European Spring Temperature Increases Effects on Brood Parasitism of Cuculus canorus

To avoid parental care of their young, brood parasite species lay their eggs in the nests of other bird species so that the owner of the nest nurtures their chicks. To effectively parasitize their hosts, brood parasites such as the common cuckoo, Cuculus canorus, coordinate with the annual cycle of their host. Temperature increases can change the biological processes of the host species, disrupting the synchronicity between the parasite and the host, limiting host options for the parasite.  To combat these disruptions, C. canorus choose different host species. Møller et al. (2011) predicted that C. canorus would prefer long-distance migratory hosts rather than resident or short term migratory hosts during periods of elevated spring temperatures. To test this prediction, the researchers analyzed the relative frequency of parasitism in long-distance migratory hosts and short-distance migratory or resident hosts in 23 European countries in the time periods: 1958 to 1989 and 1990 to 2009. They found that parasitism in resident and short term migratory species decreased as spring temperatures increased. This result shows that as global temperature continues to increase, brood parasites will have different and fewer options for hosts, which could affect their overall population. Isabelle Heilman
Møller, A.P, Saino, N., Adamík, P., Ambrosini, R., Antonov, A., Campobello, D., Stokke, B.G., Fossøy, F., Lehikoinen, E., Martin-Vivaldi, A., Moksnes, A., Moskat, C., Røskaft, E., Rubolini, D., Shulze-Hagen, K., Soler, M., Shykoff, M., 2011. Rapid change in host use of the common cuckoo Cuculus canorus linked to climate change. Proceedings of the Royal Society 278, 733-738.

Brood parasites such as the common cuckoo, Cuculus canorus, try to harmonize their reproductive cycle with that of their host. By matching up their reproductive cycles, the parasitic species can lay their eggs in the nest of another species and leave that species to take care of the parasite’s young. Environmental effects such as temperature increases can change reproductive processes of the host species, disrupting the synchronicity between the parasite and the host, which can lead to reproductive limitations for the parasite and in extreme cases, extinction. European temperatures have been rising, which has affected migratory patterns of birds and in turn, the species and amount of hosts available for brood parasites. Møller et al.studied the brood parasite C. canorus to see if the relative frequency of resident or short-distance migratory species selected as hosts changed after 1990. Relative frequency was defined as the number of C. canoruseggs present in the nest of a host species relative to the number of total C. canorus eggs. They also studied the relationship between host selection and changes in spring temperature.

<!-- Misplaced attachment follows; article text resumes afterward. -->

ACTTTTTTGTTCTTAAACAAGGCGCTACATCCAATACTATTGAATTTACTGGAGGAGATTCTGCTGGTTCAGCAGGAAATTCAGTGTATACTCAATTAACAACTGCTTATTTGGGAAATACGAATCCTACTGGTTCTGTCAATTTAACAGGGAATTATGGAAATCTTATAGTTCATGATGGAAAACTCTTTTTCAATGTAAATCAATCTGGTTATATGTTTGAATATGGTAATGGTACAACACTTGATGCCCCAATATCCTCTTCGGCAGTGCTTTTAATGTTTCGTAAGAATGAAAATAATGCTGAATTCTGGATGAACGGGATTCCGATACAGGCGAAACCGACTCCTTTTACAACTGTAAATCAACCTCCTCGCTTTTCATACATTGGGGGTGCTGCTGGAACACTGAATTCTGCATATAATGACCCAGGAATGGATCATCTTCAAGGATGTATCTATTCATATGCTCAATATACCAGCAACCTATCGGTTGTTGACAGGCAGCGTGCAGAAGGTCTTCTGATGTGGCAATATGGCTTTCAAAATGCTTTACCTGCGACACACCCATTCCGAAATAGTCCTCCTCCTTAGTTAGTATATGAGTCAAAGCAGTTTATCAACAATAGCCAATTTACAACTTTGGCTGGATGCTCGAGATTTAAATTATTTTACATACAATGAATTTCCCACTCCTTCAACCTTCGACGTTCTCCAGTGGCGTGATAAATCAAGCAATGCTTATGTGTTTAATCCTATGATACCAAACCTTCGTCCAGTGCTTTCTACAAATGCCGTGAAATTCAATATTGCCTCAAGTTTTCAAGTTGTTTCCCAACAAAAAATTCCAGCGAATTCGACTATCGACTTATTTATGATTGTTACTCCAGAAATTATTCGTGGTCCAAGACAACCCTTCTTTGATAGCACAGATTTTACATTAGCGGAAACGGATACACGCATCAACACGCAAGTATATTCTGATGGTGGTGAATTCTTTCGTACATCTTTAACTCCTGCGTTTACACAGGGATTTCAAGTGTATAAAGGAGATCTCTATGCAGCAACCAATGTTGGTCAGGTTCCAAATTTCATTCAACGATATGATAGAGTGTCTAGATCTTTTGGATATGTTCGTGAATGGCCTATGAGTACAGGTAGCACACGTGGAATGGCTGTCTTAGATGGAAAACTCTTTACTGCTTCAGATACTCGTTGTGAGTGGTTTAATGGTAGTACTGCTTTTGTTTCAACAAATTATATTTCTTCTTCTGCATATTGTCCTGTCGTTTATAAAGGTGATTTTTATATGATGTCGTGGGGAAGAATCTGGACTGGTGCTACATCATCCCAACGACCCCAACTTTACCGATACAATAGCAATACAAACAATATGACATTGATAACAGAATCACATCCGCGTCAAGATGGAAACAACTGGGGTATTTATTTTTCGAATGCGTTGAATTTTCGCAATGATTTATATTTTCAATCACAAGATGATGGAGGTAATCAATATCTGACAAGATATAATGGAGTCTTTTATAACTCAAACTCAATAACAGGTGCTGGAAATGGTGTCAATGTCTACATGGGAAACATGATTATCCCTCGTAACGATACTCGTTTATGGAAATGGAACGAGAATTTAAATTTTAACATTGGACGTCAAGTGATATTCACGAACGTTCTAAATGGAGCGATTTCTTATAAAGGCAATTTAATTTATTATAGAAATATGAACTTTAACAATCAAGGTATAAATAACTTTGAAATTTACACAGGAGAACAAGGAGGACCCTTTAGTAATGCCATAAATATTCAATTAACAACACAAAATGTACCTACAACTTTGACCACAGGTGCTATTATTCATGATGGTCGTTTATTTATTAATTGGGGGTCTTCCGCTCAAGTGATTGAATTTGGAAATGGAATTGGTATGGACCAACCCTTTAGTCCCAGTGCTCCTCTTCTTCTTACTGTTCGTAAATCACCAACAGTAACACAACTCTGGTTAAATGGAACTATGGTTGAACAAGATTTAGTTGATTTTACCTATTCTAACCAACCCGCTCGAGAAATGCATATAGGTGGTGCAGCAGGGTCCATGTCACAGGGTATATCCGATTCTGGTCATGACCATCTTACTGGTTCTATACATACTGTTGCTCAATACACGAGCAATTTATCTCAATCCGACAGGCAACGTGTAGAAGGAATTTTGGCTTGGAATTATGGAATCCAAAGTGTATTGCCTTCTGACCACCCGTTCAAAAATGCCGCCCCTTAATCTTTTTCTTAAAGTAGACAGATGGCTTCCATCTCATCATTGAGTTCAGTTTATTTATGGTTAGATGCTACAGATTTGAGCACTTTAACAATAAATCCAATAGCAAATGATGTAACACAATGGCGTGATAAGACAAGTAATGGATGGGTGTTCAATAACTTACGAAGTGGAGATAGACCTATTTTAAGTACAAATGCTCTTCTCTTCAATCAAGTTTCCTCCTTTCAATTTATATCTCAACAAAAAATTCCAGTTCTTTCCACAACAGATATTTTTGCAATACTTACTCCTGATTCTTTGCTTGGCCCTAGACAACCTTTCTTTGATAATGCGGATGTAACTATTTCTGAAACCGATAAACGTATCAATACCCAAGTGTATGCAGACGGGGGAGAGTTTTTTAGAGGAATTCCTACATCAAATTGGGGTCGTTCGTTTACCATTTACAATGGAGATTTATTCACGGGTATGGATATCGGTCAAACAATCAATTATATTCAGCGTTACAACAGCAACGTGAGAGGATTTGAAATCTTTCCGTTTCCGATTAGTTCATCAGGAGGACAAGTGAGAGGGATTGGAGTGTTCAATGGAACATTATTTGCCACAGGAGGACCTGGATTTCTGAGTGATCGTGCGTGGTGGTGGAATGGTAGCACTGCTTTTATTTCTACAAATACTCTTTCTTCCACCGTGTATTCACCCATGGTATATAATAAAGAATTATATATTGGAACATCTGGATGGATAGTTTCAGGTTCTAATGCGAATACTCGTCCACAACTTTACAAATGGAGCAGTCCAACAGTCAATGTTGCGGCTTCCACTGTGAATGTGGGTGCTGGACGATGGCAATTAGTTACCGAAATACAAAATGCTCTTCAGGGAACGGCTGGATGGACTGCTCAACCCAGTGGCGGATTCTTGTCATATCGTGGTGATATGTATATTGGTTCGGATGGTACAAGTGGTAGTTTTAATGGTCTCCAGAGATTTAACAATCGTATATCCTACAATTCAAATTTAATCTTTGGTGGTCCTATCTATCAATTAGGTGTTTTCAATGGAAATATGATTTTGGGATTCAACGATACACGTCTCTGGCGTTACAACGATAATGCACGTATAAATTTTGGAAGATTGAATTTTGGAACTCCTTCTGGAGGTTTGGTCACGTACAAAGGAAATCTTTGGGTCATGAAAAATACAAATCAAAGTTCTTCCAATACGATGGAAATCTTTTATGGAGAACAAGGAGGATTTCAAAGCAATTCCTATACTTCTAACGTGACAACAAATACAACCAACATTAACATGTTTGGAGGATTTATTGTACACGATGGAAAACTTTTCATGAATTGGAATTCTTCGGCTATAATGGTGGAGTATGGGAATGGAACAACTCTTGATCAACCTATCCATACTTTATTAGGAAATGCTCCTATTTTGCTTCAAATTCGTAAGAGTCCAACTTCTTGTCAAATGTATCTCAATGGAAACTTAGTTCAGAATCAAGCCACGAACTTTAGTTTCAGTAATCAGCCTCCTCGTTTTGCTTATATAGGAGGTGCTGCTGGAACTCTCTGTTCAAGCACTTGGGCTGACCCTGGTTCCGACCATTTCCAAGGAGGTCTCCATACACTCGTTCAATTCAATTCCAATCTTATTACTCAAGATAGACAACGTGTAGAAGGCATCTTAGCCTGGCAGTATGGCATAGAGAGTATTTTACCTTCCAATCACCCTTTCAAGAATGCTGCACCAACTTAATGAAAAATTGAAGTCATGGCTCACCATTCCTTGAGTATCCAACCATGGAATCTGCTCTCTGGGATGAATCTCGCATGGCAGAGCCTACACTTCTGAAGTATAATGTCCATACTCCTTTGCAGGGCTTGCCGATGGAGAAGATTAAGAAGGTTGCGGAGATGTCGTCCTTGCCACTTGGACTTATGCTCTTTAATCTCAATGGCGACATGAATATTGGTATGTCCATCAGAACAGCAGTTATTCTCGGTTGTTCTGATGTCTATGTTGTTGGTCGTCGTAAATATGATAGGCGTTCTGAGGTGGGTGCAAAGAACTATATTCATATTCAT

To test their predictions about host selection based on temperature, the researchers used a database containing 32,843 records of cuckoo parasitism in Europe. They grouped the host species into two groups: long-distance migrants who spent winter in Sub-Saharan Africa or the Indian Sub-continent, and short-distance migrants or residents. Mean daily temperature data from individual countries was taken from ECMWF ERA-Interim data for 1989 to 2009 and ERA-40 data was used for the time period before 1989. Countries that were directly bordering and had similar rates of temperature change were grouped. Population trends of the two migratory pattern classifications were also considered. The authors used general linear analyses to find the relationships between relative frequency of parasitism in the years 1990 to 2009 and temperature changes in the country groupings. The year 1990 was used as a cut-off because the rate of climate change has been the greatest after this year. Years 1958 to 1989 were used as covariates in the analyses.
The results showed that there was a significant decrease in the use of resident and short-distance migratory species as hosts. Also, there were a smaller proportion of C. canoruseggs in short-distance migratory or resident hosts’ nests in areas where spring temperatures had increased.  These findings support the researcher’s initial predictions that short-distance migratory and resident species where less-regularly selected as hosts for C. canorus during the time period 1990 to 2009 compared to host selection from earlier time periods. After 1990, spring temperatures increased at a greater rate, implying that climate change plays a part in host selection for C. canorus. This finding shows that as temperature increases, C. canorus will have fewer host species to choose from, which could have serious consequences on their population size in the future. 

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